9. Matsuyama, Kiminori, 1992. "Agricultural productivity, comparative advantage, and economic growth," Journal of Economic Theory, Elsevier, vol. 58(2), pages 317-334, December.
  10. Sinn, Hans-Werner, 1982. "Taxation, growth, and resource extraction. A general equilibrium approach," Munich Reprints in Economics 19908, University of Munich, Department of Economics.
  11. Pranab Bardhan, 1997. "Corruption and Development: A Review of Issues," Journal of Economic Literature, American Economic Association, vol. 35(3), pages 1320-1346, September.
  12. Grimaud, André, 2009. "Taxation of a Polluting Non-Renewable Resource in the Heterogeneous World," IDEI Working Papers 541, Institut d'Économie Industrielle (IDEI), Toulouse.
  13. Richard M. Auty, 1997. "Natural Resource Endowment, The State And Development Strategy," Journal of International Development, John Wiley & Sons, Ltd., vol. 9(4), pages 651-663.
  14. Corden, W Max & Neary, J Peter, 1982. "Booming Sector and De-Industrialisation in a Small Open Economy," Economic Journal, Royal Economic Society, vol. 92(368), pages 825-48, December.
  15. Grimaud, Andre & Rouge, Luc, 2005. "Polluting non-renewable resources, innovation and growth: welfare and environmental policy," Resource and Energy Economics, Elsevier, vol. 27(2), pages 109-129, June.
  16. Krugman, Paul, 1987. "The narrow moving band, the Dutch disease, and the competitive consequences of Mrs. Thatcher : Notes on trade in the presence of dynamic scale economies," Journal of Development Economics, Elsevier, vol. 27(1-2), pages 41-55, October.
  17. Hans-Werner Sinn, 2007. "Public Policies against Global Warming," NBER Working Papers 13454, National Bureau of Economic Research, Inc.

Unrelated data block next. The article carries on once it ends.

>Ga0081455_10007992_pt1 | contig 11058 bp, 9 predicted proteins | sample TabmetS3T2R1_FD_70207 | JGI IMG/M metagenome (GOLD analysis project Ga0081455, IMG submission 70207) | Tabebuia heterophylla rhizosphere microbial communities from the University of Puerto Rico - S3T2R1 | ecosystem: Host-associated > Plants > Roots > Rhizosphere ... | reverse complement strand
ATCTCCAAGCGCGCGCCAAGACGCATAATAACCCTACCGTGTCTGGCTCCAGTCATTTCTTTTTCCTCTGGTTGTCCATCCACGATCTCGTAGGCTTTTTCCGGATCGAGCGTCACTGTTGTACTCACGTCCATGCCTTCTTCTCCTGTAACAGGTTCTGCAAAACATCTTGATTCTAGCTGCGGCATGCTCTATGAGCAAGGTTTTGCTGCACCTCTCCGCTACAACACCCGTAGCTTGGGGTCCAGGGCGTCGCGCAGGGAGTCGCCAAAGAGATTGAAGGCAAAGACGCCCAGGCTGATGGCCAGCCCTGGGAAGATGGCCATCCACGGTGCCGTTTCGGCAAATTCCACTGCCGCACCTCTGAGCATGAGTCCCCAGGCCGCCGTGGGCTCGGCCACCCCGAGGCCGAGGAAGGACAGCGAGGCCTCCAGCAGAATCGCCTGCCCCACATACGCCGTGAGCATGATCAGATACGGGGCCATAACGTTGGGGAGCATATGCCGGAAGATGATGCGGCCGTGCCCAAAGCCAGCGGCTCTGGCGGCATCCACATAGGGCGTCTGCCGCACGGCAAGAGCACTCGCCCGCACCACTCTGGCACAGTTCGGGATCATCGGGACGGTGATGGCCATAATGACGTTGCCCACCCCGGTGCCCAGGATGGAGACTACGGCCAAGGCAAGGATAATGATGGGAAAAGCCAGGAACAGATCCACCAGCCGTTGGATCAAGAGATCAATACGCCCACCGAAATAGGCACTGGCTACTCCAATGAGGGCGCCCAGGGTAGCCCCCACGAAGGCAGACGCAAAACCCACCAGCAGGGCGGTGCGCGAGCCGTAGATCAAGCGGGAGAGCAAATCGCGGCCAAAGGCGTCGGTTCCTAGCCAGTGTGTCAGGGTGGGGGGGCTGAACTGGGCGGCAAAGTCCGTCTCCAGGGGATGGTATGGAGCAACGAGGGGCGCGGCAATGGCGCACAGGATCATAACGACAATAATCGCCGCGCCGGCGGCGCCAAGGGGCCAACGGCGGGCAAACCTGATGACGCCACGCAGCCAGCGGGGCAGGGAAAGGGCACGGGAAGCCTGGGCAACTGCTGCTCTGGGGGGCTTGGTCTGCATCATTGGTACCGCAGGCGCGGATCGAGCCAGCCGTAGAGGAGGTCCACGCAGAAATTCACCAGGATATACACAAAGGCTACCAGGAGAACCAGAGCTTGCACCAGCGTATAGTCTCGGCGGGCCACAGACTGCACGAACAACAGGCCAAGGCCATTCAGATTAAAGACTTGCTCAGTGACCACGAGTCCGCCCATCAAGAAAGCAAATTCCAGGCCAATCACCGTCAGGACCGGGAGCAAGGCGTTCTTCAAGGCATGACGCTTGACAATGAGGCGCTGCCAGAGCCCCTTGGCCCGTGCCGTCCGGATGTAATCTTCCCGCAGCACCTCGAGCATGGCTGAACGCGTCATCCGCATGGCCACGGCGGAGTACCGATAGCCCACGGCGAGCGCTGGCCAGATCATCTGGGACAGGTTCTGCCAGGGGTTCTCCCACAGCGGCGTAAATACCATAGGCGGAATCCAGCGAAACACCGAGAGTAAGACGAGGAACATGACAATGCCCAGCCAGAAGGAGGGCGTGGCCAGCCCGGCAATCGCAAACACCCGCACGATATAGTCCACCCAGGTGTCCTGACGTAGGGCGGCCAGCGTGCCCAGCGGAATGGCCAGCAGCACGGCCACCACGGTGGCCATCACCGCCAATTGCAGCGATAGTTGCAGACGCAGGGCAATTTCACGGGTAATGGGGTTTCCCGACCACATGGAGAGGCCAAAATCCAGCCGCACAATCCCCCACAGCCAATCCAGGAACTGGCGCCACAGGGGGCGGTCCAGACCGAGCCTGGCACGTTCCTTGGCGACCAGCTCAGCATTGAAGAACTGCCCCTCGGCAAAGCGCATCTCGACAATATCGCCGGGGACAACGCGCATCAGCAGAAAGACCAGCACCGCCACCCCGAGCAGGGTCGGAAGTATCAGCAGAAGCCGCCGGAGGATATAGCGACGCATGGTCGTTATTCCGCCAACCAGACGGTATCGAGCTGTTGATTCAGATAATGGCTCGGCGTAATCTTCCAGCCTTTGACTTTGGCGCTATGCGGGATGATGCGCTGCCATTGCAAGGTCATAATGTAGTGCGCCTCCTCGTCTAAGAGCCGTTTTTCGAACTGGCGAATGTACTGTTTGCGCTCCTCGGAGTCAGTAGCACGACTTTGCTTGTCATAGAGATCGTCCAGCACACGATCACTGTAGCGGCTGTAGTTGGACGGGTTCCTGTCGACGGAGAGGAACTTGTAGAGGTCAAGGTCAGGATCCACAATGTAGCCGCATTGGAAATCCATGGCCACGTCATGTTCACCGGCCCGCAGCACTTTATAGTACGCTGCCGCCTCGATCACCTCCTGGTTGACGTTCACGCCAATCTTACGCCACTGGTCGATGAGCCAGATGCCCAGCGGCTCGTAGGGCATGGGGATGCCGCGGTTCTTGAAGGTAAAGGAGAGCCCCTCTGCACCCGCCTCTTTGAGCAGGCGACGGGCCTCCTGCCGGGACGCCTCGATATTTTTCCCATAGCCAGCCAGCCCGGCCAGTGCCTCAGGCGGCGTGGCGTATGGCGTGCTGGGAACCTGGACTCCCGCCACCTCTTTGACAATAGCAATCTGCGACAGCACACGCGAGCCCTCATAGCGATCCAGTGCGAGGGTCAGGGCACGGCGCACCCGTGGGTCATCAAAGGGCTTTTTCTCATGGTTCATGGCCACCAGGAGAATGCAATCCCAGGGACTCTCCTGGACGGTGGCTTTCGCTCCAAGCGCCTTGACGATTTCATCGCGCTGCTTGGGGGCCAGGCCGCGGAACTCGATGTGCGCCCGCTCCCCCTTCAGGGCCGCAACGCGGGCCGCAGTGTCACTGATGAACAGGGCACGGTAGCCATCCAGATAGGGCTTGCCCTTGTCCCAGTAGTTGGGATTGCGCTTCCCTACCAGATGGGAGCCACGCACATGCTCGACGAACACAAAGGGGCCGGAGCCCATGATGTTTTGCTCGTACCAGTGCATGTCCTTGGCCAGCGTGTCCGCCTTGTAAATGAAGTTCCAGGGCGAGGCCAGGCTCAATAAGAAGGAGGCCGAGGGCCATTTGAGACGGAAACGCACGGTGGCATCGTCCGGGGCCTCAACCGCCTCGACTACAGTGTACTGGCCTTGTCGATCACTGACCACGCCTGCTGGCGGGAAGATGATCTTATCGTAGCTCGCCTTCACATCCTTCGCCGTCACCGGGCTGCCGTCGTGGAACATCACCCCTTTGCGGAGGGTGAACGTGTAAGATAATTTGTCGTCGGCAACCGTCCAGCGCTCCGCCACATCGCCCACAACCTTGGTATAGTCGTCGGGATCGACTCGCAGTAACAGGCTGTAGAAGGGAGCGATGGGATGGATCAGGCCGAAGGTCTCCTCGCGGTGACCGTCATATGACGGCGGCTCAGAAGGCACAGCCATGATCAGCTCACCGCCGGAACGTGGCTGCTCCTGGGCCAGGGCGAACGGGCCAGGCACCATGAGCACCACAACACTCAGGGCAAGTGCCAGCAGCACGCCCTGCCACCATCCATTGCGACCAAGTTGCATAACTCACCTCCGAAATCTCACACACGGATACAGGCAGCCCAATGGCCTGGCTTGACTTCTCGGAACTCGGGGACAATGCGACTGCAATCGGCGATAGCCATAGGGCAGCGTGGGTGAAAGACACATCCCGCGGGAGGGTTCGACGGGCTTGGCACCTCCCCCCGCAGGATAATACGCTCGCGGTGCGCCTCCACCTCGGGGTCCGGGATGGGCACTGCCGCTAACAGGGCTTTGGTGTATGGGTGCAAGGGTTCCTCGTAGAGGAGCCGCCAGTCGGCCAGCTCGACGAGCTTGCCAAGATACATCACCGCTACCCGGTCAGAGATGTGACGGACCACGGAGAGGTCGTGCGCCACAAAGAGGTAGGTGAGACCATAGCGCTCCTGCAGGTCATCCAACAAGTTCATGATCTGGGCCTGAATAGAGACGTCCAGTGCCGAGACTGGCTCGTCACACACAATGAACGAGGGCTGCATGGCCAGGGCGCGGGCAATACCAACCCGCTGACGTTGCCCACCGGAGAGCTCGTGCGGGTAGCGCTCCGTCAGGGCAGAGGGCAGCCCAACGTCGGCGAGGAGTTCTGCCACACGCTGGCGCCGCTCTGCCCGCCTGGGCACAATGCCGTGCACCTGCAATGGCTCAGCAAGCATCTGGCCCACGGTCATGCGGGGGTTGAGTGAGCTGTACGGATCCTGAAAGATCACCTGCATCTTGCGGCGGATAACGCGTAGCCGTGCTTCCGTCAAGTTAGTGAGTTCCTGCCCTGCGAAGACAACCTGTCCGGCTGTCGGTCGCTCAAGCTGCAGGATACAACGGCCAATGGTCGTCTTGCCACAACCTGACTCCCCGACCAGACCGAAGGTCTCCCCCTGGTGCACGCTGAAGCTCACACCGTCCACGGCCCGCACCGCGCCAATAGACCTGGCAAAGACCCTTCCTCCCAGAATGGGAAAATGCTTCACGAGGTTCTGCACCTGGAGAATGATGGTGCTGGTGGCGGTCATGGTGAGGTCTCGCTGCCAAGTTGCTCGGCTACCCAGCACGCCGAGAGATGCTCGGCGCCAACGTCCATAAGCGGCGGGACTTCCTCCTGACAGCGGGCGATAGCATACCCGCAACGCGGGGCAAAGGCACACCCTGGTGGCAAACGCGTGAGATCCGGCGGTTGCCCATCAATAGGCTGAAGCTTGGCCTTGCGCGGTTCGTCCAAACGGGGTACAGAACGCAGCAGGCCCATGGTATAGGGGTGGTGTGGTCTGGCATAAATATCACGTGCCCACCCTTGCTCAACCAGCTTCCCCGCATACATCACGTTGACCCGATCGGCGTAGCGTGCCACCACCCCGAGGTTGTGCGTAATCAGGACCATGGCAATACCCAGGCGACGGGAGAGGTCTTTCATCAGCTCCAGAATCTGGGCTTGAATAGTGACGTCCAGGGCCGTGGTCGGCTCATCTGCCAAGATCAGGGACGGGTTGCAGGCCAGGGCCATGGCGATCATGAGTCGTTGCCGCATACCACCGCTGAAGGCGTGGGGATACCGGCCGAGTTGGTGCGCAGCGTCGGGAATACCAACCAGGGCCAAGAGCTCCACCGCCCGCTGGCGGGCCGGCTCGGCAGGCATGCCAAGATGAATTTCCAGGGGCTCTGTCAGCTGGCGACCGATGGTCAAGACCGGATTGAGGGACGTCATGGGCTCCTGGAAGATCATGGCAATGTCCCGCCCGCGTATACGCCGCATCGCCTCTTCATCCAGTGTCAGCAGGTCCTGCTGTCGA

18. Gupta, Sanjeev & Mahler, Walter, 1995. "Taxation of petroleum products : Theory and empirical evidence," Energy Economics, Elsevier, vol. 17(2), pages 101-116, April.
  19. Gaudet, Gérard & Lasserre, Pierre, 1990. "Dynamiques comparées des effets de la taxation minière," L'Actualité Economique, Société Canadienne de Science Economique, vol. 66(4), pages 467-497, décembre.
  20. Sachs, Jeffrey D. & Warner, Andrew M., 2001. "The curse of natural resources," European Economic Review, Elsevier, vol. 45(4-6), pages 827-838, May.
Full references (including those not matched with items on IDEAS)

This item is not listed on Wikipedia, on a reading list or among the top items on IDEAS.

When requesting a correction, please mention this item's handle: RePEc:tse:wpaper:22138. See general information about how to correct material in RePEc.

For technical questions regarding this item, or to correct its authors, title, abstract, bibliographic or download information, contact: ()

If you have authored this item and are not yet registered with RePEc, we encourage you to do it here. This allows to link your profile to this item. It also allows you to accept potential citations to this item that we are uncertain about.

If references are entirely missing, you can add them using this form.

If the full references list an item that is present in RePEc, but the system did not link to it, you can help with this form.

If you know of missing items citing this one, you can help us creating those links by adding the relevant references in the same way as above, for each refering item. If you are a registered author of this item, you may also want to check the "citations" tab in your profile, as there may be some citations waiting for confirmation.

Please note that corrections may take a couple of weeks to filter through the various RePEc services.

This information is provided to you by IDEAS at the Research Division of the Federal Reserve Bank of St. Louis using RePEc data.